After initial resuscitation in the emergency department according to the protocol of advanced life trauma support, patients were assessed for musculoskeletal and associated injuries. Radiographic imaging for scapular fractures included standard scapular trauma series with computed tomography with 3D reconstruction for complex fractures and inability to assess fracture displacement on radiographs (10/21 cases). Further management was based on the amount of fracture displacement and general condition of the patient. There were 17 fractures which were displaced >5 mm, which was taken as the criterion for operative intervention, but only 8 were operated due to inability of the remaining 9 patients to undergo a major surgical procedure on account of poor general condition. We operated only on patients with displaced fractures who were able to undergo operative intervention within the first 3 weeks of injury [Figure 1] and [Figure 2]. All fractures were approached from the posterior side using the Judet's approach [Figure 1] and fixed with either plate (6), screws alone (1), or plate with additional screws outside plate (1), depending on fracture configuration. During this approach, we tried to access only the lateral border of scapula through the intermuscular interval between infraspinatus and teres minor and did not attempt to directly reduce or fix fractures extending to scapular body or vertebral border. In this regard, we agree with Bartonνθek et al . that restoring the lateral border is of paramount importance. [19] Although we did not use deltopectoral approach in any of the cases in the present series, we have used it in some recent cases where the main fragment was primarily anterior. External fixation was done for clavicle in one Gustilo Anderson type IIIa open displaced fracture of glenoid with ipsilateral clavicle fracture [Figure 3]. Remaining 13 patients, including 7 displaced fractures, were managed conservatively with a period of immobilization followed by early mobilization in a hope to achieve better clinical outcome [Figure 4]. Patients were thus divided into three groups [A: managed operatively (n = 8); B: displaced but managed nonoperatively (n = 9); and C: undisplaced fractures (n = 4)]. Disappearance of visible fracture lines on X-rays and pain on clinical examination were taken as indicators of union. At the final followup, patients were assessed for pain, function, range of movements, and strength using the Constant score [20] and the final result was reported as excellent, good, fair, or poor, depending on the difference in scores of abnormal and normal shoulders (<11, excellent; 11-20, good; 21-30, fair; >30, poor). Complications during the perioperative period and at the latest followup were also recorded. The study was approved by our Institutional Ethics Committee.
Figure 1: (a) Radiograph of right shoulder joint showing type V glenoid fracture in a 23 year old male (b) Peroperative photograph showing open reduction and internal fixation through posterior approach using two plates (c) followup radiograph at 6 years showing plates in situ and union (d,e,f) Clinical photographs showing excellent functional outcome with slight atrophy of infraspinatus muscle possibly due to surgical insult and the final Constant score was 93

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Figure 2: (a) Radiograph of left shoulder joint at followup of 13½ years in a case with open reduction shows some degree of degeneration (b,c,d) Clinical photographs showing restriction of abduction to 120° and restricted rotations. Final Constant score was 76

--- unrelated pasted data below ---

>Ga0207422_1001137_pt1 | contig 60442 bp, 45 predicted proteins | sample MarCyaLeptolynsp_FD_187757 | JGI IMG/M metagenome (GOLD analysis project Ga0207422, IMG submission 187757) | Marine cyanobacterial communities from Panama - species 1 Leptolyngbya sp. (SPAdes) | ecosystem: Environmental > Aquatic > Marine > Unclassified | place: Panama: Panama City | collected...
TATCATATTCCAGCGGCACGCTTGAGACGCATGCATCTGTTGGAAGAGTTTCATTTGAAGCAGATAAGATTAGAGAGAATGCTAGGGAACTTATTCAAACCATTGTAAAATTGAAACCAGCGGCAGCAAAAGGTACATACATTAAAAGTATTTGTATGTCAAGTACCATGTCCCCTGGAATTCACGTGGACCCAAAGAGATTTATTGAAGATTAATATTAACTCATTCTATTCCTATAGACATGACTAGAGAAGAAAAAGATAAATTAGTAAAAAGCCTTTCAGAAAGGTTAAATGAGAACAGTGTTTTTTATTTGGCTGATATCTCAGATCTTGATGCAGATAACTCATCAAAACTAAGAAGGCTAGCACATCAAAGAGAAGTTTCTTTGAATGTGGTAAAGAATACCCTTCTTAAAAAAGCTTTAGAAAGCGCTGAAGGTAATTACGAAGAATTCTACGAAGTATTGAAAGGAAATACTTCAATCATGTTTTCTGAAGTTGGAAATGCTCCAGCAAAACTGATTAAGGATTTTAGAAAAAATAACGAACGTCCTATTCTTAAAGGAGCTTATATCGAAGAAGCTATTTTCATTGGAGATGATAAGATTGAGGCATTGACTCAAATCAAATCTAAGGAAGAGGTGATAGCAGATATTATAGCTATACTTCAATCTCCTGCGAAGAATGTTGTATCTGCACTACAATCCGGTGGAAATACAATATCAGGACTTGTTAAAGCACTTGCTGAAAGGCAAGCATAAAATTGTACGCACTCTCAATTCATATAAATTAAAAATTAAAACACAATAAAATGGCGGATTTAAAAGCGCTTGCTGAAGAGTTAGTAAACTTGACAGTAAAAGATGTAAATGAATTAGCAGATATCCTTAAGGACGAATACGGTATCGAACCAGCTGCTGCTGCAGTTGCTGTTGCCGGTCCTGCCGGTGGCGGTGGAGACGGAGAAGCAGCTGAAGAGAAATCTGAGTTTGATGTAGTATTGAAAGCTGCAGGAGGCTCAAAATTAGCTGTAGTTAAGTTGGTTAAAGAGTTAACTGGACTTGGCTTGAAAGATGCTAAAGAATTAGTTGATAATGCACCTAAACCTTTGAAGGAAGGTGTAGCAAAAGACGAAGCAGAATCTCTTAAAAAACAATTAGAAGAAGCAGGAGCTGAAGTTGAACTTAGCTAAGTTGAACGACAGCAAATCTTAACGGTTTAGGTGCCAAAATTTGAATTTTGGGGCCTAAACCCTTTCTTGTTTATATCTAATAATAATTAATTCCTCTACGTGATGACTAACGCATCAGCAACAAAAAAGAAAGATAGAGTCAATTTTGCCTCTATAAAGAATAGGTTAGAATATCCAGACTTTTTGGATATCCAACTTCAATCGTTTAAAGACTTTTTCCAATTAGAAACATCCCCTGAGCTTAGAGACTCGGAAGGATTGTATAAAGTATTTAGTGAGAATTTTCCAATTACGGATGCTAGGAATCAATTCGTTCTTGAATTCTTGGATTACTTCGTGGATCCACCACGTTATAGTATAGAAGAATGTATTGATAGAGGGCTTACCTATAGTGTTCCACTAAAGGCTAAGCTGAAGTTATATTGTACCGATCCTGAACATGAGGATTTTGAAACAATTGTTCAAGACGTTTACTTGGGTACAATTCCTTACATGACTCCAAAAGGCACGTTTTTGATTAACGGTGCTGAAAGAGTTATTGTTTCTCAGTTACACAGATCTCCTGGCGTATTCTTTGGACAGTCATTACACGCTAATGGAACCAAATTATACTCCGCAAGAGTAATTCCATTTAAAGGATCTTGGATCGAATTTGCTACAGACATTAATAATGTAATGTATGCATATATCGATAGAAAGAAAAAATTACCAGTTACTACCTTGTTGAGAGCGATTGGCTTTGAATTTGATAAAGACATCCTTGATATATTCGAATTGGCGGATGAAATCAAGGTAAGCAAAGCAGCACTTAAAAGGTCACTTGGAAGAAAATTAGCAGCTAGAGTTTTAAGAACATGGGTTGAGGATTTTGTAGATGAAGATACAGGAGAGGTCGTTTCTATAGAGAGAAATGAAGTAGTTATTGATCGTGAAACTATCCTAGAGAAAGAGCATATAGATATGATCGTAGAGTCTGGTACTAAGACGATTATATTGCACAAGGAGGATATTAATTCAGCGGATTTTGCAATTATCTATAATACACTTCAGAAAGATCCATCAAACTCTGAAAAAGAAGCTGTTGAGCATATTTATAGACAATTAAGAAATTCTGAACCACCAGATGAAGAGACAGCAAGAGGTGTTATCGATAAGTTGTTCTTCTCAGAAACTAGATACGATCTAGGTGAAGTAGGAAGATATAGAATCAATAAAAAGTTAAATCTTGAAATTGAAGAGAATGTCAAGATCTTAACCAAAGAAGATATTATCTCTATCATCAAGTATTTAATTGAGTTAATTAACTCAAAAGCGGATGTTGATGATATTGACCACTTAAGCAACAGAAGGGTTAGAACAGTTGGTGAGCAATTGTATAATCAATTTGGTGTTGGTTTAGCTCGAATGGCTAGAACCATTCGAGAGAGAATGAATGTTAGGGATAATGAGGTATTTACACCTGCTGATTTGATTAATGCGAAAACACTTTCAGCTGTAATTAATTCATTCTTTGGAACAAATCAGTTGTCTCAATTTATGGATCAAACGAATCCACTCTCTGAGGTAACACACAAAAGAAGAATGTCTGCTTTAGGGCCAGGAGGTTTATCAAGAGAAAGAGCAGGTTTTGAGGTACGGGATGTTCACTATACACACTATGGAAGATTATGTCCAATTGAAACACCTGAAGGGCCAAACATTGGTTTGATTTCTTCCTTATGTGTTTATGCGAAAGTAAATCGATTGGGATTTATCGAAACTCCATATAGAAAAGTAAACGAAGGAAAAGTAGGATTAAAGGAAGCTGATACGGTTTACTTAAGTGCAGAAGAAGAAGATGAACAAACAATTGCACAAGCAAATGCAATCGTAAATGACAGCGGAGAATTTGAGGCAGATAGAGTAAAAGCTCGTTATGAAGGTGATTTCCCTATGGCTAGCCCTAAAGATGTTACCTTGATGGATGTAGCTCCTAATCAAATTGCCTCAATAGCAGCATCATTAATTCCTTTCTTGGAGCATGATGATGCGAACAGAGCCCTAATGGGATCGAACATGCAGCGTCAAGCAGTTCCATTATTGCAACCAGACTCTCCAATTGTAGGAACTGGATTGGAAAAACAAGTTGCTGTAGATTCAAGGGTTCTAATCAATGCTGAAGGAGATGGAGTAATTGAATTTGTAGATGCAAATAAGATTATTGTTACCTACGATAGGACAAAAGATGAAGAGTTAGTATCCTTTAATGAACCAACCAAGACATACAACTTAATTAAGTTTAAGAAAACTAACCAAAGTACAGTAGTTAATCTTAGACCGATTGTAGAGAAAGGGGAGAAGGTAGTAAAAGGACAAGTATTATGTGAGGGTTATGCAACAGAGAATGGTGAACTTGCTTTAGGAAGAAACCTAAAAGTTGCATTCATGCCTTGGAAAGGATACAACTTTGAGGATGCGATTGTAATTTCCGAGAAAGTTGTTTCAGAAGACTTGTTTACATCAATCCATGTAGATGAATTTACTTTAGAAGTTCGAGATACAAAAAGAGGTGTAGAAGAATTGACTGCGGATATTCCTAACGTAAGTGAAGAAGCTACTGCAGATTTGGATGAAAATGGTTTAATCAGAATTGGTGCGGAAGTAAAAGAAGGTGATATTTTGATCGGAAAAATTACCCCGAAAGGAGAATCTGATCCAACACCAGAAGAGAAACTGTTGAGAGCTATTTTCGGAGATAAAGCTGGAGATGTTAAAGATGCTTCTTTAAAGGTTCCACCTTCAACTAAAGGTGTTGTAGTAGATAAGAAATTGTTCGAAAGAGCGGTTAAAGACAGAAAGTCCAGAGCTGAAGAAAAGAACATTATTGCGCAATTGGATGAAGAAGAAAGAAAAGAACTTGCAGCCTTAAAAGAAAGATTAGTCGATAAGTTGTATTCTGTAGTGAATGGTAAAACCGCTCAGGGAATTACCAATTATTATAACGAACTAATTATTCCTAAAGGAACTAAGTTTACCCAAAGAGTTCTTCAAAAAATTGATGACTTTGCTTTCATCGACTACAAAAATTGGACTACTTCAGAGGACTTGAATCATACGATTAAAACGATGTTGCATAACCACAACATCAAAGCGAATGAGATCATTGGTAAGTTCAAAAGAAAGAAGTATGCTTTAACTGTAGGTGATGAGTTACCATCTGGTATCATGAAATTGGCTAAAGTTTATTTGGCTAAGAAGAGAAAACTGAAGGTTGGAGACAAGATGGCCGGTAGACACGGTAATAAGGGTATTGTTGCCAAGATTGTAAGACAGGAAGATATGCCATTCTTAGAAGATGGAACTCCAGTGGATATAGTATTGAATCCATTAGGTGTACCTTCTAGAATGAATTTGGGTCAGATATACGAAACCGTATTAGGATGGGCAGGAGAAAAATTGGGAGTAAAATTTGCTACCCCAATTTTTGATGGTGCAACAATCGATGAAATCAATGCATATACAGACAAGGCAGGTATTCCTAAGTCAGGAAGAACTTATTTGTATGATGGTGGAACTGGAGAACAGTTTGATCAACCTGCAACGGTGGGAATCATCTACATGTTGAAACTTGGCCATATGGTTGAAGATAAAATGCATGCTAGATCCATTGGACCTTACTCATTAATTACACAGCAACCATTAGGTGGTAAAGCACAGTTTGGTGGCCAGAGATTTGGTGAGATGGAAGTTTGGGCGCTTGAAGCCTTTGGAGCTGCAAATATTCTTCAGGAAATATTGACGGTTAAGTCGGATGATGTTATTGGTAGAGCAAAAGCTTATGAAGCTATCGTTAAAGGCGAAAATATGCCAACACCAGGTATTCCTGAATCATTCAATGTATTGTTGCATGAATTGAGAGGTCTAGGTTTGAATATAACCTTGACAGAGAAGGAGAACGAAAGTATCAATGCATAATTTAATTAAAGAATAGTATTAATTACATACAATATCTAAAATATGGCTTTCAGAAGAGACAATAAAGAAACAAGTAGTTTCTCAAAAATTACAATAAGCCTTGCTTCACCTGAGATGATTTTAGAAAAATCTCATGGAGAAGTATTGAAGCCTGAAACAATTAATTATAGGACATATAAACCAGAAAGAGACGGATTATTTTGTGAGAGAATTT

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Figure 3: Preoperative (a) and postoperative (b) radiographs of a patient with open glenoid fossa fracture managed with external fixation for clavicle fracture. (c,d) Clinical photographs at 6 weeks followup showing the patient had restriction of abduction and external rotation. (e,f) Clinical photographs at 6 years followup showing abduction and external rotation. Final Constant score for this patient was 95

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Figure 4: Neutral (a) and abduction (b) anteroposterior radiographs of shoulder showing a type III displaced fracture which was managed nonoperatively. Patient had good outcome with Constant score of 81 and unrestricted movements (c and d)

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   Results Top

The incidence of associated injuries was 57.14% (12/21). The mean length of hospital stay was 15.2, 32.3, and 3.8 days in groups A, B, and C, respectively. Time for fracture union was the least in group C (5.5 weeks) followed by group A (6.7 weeks) and was the longest in group B (9.4 weeks), but union was achieved in all cases without further intervention, with overall mean time of 7.7 weeks for union in this series.

In group A, the average Constant score was 87.25 with four excellent, two good, one fair, and one poor result. Mean operative time was 105 min (range 45-150 min). The least Constant score amongst the three groups was observed for group B (58.55) with one excellent, two good, two fair, and four poor results. In group C, the average Constant score was 86 with two excellent and two good results [Table 1]. Amongst the different parameters of Constant score, pain and function were the least affected at the final followup, whereas range of movements followed by strength were the most severely affected.

Predictors of inferior outcome included brachial plexus injury [Figure 5] and fracture dislocation of glenoid. Four of five cases with poor result in this series had either brachial plexus palsy or fracture dislocation. Only one poor result in group B was not attributable to either of these two factors. Time taken till maximal improvement in shoulder Constant score was also compared amongst the three groups and yielded the least value for group A followed by groups C and B. There were two cases of superficial wound infection which resolved with prolonged course of antibiotic therapy for 6 weeks.
Figure 5: Radiographs (anteroposterior views) of shoulder at initial presentation (a) and final followup of a patient with type VI fracture with associated brachial plexus injury. Patient had visible atrophy of deltoid muscle (c) and no functional movements at shoulder joint (d). Patient had a final Constant score of 15